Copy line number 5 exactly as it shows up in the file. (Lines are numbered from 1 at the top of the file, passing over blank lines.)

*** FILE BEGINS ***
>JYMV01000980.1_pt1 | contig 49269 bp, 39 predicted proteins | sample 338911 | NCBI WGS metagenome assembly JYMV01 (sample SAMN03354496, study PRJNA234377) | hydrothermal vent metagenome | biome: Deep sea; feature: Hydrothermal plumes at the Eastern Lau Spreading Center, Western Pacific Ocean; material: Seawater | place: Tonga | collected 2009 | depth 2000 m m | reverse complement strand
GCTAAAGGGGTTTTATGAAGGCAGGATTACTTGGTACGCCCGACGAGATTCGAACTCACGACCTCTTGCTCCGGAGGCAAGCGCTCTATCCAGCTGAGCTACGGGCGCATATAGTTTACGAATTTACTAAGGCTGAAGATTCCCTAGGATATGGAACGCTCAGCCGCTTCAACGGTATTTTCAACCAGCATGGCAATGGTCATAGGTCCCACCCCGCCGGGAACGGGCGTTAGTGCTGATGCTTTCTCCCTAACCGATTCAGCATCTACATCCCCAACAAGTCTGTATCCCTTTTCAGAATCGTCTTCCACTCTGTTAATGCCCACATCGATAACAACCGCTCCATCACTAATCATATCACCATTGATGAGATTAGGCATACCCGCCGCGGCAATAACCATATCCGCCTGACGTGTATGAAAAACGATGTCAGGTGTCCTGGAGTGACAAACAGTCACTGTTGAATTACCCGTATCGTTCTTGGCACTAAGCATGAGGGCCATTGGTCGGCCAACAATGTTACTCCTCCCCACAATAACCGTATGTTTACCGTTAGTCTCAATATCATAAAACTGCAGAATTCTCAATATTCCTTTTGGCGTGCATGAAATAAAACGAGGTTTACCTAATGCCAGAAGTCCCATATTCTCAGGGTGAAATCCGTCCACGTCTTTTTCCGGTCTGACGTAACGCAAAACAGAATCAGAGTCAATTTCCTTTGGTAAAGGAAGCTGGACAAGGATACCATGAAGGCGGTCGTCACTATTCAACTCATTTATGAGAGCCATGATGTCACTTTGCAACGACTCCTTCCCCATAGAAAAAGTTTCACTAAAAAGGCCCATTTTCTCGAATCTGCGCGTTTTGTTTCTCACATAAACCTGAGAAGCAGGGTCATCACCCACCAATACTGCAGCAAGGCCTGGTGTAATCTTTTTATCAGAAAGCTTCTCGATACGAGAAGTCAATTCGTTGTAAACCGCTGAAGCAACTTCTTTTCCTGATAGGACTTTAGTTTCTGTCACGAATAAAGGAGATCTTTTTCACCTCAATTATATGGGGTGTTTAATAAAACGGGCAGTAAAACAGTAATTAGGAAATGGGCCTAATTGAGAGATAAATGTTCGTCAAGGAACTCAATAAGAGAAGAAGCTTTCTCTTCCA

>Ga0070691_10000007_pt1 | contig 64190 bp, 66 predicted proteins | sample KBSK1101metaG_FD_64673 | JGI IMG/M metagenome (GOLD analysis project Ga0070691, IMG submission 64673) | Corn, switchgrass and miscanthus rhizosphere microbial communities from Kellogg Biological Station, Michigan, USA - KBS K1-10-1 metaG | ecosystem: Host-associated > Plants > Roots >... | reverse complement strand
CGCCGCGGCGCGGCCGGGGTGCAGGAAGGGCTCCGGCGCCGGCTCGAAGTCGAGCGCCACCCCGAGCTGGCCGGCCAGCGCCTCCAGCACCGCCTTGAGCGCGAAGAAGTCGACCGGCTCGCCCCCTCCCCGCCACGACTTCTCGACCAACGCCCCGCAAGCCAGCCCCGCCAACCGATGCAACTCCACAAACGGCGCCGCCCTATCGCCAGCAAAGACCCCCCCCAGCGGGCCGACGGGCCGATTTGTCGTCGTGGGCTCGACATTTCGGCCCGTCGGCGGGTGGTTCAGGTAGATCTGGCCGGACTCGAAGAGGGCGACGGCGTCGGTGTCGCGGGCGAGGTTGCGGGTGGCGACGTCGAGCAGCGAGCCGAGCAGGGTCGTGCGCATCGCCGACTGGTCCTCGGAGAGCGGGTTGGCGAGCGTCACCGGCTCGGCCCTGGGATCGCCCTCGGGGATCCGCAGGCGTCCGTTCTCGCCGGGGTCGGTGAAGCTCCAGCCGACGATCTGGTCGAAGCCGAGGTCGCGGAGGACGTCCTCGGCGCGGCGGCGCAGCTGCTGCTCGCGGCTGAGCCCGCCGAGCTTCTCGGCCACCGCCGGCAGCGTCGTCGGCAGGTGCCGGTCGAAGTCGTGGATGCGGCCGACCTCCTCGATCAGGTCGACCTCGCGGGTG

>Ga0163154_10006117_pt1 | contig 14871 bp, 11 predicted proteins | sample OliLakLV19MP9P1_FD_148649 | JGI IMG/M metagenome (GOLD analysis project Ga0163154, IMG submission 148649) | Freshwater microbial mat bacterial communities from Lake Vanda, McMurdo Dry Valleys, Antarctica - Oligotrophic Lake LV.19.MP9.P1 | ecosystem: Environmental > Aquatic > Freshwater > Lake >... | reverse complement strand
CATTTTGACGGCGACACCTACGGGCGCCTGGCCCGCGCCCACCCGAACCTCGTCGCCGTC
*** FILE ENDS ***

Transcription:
>Ga0163154_10006117_pt1 | contig 14871 bp, 11 predicted proteins | sample OliLakLV19MP9P1_FD_148649 | JGI IMG/M metagenome (GOLD analysis project Ga0163154, IMG submission 148649) | Freshwater microbial mat bacterial communities from Lake Vanda, McMurdo Dry Valleys, Antarctica - Oligotrophic Lake LV.19.MP9.P1 | ecosystem: Environmental > Aquatic > Freshwater > Lake >... | reverse complement strand